Tired Of Paying For Checked Baggage? You're Actually Getting A Good Deal
AUDIE CORNISH, HOST:
Now - the economics of checking your bag. Most airlines these days charge you to do that. JetBlue, one of the last holdouts, recently caved and it's not hard to see why. The fees bring a billion dollars a year to airlines. It might feel like another annoying charge on top of an already pricey plane ticket, but Planet Money's Stacey Vanek Smith says if you look at it another way, you might actually be getting a deal.
STACEY VANEK SMITH, BYLINE: So, let's just get this out of the way - everybody hates baggage fees. But what you don't realize when you're sitting in the cabin is that there's intense competition for space in the belly of the plane. There are only so many pounds a plane can carry, so your 40-pound bag means the airline can take 40 pounds less in cargo.
What kinds of things are in the cargo space of an airline?
MARISA GARCIA: Practically everything that you can imagine.
SMITH: Marisa Garcia writes about airlines.
GARCIA: Things that are going to end up in our stores - electronics, there are clothes, livestock.
SMITH: Livestock? Like, they ship cows in cargo?
GARCIA: I don't know about cows but I do know that they ship sheep. There's a lot of shipping of sheep between New Zealand and Australia and the continents.
SMITH: That's right - your hair dryer, hiking boots and balled-up sweaters are competing for space with sheep. Or, if your plane is headed to New York City, a whole lot of shellfish.
SANDY INGBER: This is our oyster bar. We have Island Creek, this is from Massachusetts. These are Shigoku from Washington state.
SMITH: Sandy Ingber is the executive chef at the Grand Central Oyster Bar in Manhattan.
INGBER: We're the largest seafood restaurant in New York City. Not the fanciest but definitely the freshest.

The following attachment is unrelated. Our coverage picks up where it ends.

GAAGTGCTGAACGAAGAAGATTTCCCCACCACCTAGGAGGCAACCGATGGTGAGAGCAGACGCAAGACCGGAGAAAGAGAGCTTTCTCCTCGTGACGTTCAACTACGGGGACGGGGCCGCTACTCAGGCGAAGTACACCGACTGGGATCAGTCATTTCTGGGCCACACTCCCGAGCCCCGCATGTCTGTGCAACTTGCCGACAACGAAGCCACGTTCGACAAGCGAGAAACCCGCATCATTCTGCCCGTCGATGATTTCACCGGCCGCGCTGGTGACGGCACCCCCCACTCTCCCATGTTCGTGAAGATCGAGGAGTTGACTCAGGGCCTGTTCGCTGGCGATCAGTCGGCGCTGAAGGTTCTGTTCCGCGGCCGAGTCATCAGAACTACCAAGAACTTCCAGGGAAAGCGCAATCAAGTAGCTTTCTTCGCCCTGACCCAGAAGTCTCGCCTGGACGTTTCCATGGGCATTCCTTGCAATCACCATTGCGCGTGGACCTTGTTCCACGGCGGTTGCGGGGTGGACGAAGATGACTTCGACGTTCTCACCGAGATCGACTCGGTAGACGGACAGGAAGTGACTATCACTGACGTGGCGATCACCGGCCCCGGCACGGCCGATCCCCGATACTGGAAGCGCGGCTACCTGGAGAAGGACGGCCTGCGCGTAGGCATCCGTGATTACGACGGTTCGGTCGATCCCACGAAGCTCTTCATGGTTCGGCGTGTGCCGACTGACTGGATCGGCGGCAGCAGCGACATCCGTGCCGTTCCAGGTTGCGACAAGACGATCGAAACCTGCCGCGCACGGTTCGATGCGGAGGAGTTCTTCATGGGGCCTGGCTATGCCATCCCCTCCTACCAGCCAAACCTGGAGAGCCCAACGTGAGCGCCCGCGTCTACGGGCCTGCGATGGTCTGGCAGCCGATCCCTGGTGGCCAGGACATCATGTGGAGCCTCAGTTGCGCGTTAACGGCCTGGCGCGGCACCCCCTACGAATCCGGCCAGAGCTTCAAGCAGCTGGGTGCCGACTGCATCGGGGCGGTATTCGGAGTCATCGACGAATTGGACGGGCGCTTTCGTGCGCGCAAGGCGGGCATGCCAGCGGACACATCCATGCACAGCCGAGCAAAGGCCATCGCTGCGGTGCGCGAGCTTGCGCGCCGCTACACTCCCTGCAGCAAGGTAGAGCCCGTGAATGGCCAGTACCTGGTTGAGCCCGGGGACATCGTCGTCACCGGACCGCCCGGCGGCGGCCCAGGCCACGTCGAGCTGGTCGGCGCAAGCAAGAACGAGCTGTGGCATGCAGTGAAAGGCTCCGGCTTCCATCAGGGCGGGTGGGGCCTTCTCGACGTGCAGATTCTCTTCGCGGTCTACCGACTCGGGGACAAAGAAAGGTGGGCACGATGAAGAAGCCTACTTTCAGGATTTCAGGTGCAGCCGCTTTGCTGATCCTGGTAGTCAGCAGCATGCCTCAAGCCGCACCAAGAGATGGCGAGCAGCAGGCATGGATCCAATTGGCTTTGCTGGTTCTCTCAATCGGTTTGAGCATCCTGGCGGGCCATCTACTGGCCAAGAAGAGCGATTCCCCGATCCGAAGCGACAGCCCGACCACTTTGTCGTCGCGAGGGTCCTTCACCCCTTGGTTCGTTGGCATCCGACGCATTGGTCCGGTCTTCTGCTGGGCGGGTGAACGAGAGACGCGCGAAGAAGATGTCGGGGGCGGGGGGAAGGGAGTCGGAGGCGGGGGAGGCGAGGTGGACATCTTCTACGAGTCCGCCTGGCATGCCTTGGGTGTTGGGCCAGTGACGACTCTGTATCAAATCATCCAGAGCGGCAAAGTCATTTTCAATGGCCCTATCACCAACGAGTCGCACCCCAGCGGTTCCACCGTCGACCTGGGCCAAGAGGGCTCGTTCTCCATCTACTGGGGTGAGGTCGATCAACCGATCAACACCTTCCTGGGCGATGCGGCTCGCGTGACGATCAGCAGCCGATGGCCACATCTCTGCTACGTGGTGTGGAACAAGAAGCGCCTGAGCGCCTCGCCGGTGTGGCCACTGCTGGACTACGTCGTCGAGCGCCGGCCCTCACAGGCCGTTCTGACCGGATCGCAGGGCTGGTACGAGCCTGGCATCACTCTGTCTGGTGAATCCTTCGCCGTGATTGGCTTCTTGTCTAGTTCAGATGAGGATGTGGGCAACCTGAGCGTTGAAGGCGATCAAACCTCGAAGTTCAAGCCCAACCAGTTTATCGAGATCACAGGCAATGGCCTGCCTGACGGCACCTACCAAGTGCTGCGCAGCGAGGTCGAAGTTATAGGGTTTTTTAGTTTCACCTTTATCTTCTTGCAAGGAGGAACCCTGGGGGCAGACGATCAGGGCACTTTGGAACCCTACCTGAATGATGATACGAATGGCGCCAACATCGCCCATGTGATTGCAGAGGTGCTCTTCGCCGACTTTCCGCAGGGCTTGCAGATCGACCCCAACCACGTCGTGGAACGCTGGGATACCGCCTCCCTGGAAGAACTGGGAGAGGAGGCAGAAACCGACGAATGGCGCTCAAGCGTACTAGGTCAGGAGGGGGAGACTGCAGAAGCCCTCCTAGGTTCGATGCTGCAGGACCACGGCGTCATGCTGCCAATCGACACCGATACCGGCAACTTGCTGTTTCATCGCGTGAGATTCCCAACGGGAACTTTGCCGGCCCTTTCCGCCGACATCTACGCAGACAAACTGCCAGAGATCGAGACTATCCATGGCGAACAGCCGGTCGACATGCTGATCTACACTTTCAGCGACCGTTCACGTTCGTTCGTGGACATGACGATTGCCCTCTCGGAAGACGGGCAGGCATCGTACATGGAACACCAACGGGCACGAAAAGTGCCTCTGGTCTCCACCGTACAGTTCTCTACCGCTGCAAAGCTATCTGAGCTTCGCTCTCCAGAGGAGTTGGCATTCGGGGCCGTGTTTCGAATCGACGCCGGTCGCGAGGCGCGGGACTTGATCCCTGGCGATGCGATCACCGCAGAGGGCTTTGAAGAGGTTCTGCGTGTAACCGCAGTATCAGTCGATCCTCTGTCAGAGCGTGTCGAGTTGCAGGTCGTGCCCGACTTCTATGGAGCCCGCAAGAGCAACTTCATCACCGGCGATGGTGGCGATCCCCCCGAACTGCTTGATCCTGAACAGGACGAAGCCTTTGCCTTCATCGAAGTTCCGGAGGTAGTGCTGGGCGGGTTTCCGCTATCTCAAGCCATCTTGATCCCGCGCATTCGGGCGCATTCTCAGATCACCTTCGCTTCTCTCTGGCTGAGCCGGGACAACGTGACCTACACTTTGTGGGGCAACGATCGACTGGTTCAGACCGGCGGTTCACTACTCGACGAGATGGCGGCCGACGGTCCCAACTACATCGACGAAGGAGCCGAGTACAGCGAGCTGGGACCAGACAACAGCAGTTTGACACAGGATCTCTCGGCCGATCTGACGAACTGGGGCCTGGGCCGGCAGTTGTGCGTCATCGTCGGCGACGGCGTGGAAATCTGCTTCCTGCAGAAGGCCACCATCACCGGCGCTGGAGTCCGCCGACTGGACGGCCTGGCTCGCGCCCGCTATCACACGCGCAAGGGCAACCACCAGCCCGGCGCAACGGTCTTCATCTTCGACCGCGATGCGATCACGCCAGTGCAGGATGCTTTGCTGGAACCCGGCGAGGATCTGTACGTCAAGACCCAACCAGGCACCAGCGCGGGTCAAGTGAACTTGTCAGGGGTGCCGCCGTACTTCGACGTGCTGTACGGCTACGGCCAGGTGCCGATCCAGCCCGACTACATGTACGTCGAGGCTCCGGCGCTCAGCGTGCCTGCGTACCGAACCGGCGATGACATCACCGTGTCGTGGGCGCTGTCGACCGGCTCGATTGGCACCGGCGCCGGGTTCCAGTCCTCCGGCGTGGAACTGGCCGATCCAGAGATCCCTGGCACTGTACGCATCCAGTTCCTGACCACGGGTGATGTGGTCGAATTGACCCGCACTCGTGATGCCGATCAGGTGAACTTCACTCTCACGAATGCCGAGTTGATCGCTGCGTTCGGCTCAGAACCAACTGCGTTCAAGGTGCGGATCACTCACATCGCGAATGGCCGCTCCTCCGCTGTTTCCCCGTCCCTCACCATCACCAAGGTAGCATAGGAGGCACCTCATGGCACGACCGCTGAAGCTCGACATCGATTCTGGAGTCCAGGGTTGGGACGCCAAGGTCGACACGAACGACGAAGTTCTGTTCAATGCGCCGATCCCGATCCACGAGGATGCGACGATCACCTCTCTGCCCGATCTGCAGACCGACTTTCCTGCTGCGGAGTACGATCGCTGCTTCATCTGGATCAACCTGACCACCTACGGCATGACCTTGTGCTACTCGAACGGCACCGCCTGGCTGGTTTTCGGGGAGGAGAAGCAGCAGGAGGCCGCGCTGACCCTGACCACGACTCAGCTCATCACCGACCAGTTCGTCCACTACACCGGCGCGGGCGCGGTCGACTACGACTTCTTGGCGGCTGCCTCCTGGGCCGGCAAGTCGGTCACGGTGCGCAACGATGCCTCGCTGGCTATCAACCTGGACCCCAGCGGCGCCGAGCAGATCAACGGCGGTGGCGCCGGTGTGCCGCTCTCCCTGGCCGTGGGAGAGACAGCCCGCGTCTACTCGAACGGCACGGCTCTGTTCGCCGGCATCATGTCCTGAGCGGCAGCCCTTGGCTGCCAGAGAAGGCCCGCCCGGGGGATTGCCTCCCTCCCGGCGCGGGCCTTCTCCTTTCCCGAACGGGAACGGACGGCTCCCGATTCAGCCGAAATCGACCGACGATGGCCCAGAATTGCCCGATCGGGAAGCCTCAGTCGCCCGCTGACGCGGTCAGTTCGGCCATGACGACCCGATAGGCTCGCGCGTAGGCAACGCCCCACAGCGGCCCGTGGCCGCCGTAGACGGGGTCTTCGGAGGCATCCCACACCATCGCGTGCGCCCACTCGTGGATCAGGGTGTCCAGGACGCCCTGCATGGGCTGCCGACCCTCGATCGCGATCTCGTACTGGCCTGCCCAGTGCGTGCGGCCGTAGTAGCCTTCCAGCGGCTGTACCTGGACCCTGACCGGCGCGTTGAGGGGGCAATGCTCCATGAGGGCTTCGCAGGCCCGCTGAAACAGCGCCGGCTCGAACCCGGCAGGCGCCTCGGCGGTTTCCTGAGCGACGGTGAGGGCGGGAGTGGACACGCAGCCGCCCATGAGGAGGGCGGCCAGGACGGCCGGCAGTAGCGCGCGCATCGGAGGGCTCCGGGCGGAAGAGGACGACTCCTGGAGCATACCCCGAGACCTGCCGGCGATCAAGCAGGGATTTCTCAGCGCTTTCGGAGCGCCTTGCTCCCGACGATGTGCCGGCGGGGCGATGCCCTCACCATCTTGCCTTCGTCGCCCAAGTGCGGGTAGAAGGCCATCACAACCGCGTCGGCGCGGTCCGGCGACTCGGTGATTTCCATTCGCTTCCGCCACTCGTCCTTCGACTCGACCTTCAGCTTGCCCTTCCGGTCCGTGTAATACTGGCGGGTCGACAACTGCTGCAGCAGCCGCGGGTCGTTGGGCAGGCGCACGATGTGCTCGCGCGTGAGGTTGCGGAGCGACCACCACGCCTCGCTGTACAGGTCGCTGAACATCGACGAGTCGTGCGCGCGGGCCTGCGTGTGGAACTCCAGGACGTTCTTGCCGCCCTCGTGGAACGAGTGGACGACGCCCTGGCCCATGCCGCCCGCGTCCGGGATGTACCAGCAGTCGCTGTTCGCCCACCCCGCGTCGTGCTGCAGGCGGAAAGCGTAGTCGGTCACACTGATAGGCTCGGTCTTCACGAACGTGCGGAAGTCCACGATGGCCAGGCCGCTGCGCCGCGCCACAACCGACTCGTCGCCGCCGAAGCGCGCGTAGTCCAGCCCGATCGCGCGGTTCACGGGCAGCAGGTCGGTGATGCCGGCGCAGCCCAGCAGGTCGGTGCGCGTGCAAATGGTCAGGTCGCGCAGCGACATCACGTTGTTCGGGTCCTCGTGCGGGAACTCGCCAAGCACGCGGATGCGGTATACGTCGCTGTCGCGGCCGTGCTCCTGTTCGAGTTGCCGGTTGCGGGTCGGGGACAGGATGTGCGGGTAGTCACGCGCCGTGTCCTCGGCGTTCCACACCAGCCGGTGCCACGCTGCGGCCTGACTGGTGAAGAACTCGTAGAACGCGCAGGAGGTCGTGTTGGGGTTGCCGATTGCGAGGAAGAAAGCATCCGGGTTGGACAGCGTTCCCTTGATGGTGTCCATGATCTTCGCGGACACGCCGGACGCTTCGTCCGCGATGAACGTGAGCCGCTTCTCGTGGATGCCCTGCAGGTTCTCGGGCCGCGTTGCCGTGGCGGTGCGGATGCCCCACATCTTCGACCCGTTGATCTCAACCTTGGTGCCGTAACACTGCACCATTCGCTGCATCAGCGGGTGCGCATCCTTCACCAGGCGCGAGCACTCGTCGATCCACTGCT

SMITH: Every day a thousand oysters fly here from all over the world to be shucked and iced and slurped down with mignonette sauce.
Where's the farthest that you've ever flown an oyster from?
SMITH: No way.
INGBER: Yeah. (Eating an oyster). Amazing.
SMITH: Your suitcase is competing with Ingber's oysters. If you pack too much, his bivalves get bumped.
INGBER: People go first. Freight goes last, even fresh food.
SMITH: Is that like, if people check too many bags then there's not room?
SMITH: Ingber pays about a nickel per oyster to put his freight on your flight. On average, it works out to about a dollar a pound for cargo - a dollar a pound for cargo. So take a look at your luggage and do the math. The average checked bag is 35 pounds. Most baggage fees are $25. So if you're just going by cargo prices, most travelers are getting a deal. You could argue that we should be paying more to check our bags.
BILL COY: No, I wouldn't want to.
SMITH: Bill Coy is on his way to Washington, D.C. with a suitcase he has to check.
Do you know how much your bag weighs?
COY: I have no idea. I'm going to guess this one's about 30 pounds.
SMITH: Do you mind if we weigh it?
I brought a scale.
Let's see. There we go. So it's about 38 pounds.
Would Coy pay $38 to check his bag?
COY: You have to change clothes and that sort of thing, you know. If I didn't have to, I wouldn't.
SMITH: Now, there is an argument that Bill Coy did just spend a couple hundred dollars on a plane ticket. Couldn't that make up for the 13 pounds he's not paying for? Our airline expert Marisa Garcia says it's not that simple. Airlines have a very slim profit margin and people, like Bill, sitting in a seat costs a lot of money. They need flight attendants and safety videos and soft drinks.
GARCIA: You sell the ticket. The average profit margin for that ticket is $6.
SMITH: Six dollars. Whereas cargo doesn't demand free pretzels - much higher profit margin.
So why do they carry people at all?
GARCIA: Airlines are meant to carry passengers and they get benefit out of carrying passengers. For one thing, they get to exist.
SMITH: Even with the tiny profit margin, airlines always have the hope that they can get passengers to spend more - more cocktails, more in-flight movies and, when they dream them up, more fees.
Stacey Vanek Smith, NPR News, New York.
NPR transcripts are created on a rush deadline by Verb8tm, Inc., an NPR contractor, and produced using a proprietary transcription process developed with NPR. This text may not be in its final form and may be updated or revised in the future. Accuracy and availability may vary. The authoritative record of NPR’s programming is the audio record.